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Jesse Washington, a teenage African-American farmhand, was lynched in Waco, Texas, on May 15, 1916, in what became a well-known example of racially motivated lynching. Washington was accused of raping and murdering the wife of his white employer in ruralRobinson, Texas. There were no eyewitnesses to the crime, but he was seen near the house around the time of her death. He was quickly arrested and interrogated by the McLennan County Sheriff, and eventually confessed.
Washington was tried for murder in Waco, in a courtroom filled with furious locals. He entered a guilty plea and was quickly sentenced to death. After his sentence was pronounced, he was dragged out of the court by observers and lynched in front of Waco’s city hall. Over 10,000 spectators, including city officials and police, gathered to watch the attack. There was a celebratory atmosphere at the event, and many children attended during their lunch hour. Members of the mob castrated Washington, cut off his fingers, and hung him over a bonfire. He was repeatedly lowered and raised over the fire for about two hours. After the fire was extinguished, his charred torso was dragged through the town and parts of his body were sold as souvenirs. A professional photographer took pictures as the event unfolded, providing rare imagery of a lynching in progress. The pictures were printed and sold as postcards in Waco.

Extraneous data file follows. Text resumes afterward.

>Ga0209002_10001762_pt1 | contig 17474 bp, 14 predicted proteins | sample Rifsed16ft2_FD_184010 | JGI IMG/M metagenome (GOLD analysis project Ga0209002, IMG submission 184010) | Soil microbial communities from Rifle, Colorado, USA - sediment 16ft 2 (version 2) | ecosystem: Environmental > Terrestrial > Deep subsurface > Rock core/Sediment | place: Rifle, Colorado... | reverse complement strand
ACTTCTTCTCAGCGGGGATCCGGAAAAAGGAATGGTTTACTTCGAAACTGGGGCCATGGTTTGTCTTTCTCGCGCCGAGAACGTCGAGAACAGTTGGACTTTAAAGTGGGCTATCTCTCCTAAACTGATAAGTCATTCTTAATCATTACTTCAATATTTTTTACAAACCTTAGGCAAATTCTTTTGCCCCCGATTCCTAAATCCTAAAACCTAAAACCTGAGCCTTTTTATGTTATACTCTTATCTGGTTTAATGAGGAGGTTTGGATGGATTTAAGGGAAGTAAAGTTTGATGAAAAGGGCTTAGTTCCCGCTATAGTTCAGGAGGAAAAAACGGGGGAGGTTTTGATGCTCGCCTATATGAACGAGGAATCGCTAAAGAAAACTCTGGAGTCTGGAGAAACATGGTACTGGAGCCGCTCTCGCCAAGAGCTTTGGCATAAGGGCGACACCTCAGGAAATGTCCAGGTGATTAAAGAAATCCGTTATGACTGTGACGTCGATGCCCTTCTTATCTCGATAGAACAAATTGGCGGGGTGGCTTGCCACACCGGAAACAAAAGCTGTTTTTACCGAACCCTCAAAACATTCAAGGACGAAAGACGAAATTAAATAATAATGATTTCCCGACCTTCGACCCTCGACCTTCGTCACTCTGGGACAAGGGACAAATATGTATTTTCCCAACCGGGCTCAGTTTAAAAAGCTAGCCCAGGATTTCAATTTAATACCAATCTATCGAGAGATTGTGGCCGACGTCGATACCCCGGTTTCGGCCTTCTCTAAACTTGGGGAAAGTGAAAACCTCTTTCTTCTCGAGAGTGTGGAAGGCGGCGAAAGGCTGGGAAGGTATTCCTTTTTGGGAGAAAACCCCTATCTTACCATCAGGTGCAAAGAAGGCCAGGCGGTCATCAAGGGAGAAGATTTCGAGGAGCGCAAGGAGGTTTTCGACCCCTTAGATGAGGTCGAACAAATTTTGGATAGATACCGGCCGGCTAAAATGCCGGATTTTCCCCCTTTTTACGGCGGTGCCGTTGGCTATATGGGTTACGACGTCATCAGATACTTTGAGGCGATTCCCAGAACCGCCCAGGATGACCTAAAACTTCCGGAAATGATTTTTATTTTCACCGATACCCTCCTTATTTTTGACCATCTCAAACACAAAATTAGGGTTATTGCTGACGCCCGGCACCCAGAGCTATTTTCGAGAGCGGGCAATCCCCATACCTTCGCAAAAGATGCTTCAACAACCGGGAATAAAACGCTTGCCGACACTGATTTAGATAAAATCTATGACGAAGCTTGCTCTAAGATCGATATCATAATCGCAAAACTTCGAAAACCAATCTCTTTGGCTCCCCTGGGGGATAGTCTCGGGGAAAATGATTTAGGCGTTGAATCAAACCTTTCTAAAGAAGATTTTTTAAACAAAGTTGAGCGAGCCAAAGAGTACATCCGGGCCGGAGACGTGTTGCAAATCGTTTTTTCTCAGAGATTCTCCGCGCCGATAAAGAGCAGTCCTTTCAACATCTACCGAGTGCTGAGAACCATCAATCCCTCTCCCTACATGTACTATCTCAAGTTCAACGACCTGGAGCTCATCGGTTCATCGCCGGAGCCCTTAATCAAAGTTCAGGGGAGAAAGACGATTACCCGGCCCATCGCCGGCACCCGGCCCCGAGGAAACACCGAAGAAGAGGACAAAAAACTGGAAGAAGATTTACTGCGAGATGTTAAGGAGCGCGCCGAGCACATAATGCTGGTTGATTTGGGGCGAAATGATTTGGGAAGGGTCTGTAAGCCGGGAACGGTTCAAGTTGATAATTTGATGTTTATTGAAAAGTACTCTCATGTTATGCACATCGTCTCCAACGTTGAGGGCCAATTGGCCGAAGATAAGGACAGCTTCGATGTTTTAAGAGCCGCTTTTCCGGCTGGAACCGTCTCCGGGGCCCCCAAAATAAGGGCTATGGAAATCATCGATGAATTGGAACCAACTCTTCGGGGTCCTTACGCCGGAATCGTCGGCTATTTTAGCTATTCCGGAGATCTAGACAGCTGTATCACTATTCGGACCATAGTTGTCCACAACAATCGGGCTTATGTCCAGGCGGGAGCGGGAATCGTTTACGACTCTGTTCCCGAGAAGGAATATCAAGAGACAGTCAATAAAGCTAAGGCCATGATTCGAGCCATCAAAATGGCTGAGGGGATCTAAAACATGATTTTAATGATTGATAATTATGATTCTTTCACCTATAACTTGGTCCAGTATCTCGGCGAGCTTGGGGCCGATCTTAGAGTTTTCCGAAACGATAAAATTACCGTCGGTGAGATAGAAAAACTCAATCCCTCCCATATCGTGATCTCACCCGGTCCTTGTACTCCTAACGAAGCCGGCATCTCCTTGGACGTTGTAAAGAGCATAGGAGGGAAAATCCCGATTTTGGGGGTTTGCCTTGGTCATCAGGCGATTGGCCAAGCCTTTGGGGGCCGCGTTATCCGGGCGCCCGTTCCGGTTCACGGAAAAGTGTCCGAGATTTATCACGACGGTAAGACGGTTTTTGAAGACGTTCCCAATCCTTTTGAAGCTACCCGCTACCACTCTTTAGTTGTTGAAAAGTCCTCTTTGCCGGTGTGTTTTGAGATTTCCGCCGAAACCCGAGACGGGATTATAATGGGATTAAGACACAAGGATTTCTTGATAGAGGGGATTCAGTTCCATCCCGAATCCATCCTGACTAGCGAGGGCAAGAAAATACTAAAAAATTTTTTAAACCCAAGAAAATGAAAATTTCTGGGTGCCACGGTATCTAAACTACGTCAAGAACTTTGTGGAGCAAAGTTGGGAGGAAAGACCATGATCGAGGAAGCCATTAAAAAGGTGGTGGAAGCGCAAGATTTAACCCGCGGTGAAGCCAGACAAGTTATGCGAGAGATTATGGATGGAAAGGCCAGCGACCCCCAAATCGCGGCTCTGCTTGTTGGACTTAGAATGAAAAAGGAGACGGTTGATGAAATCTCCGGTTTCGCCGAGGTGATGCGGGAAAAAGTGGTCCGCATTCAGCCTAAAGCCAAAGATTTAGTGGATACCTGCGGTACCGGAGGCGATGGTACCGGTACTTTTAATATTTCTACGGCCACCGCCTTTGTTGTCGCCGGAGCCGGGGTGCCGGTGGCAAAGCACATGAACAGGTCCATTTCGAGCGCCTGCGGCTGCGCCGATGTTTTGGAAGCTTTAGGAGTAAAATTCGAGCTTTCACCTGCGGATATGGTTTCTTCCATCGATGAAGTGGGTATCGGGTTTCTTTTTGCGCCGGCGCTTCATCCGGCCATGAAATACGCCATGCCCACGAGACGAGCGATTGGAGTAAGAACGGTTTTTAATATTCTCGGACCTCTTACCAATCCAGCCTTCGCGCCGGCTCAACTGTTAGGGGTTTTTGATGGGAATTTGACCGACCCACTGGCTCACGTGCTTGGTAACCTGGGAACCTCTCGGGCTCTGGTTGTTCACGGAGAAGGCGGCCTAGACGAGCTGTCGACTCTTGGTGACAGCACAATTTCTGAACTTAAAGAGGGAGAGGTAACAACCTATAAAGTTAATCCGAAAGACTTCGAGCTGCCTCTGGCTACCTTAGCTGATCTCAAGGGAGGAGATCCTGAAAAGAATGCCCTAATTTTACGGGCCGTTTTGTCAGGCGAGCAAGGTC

Although the lynching was condemned by newspapers around the United States, it was supported by many Waco residents. The National Association for the Advancement of Colored People (NAACP) hired Elisabeth Freeman to investigate; she conducted a detailed probe in Waco, despite the reluctance of many residents to speak about the event. After receiving Freeman’s report on the lynching, NAACP co-founder and editor W. E. B. Du Bois published an in-depth report featuring photographs of Washington’s charred body in The Crisis, and the NAACP featured his death in their anti-lynching campaign. Although Waco had been regarded as a modern, progressive city, the lynching demonstrated that it still tolerated racial violence; the event was nicknamed the “Waco horror”. The city subsequently gained a reputation for racism, but city leaders prevented violence on several occasions in subsequent decades. Historians have noted that Washington’s death helped alter the way that lynching was viewed; the publicity it received curbed public support for the practice, which became viewed as barbarism rather than an acceptable form of justice. In the 1990s and 2000s, some Waco residents lobbied for a monument to the lynching, an idea that has failed to garner wide support in the city.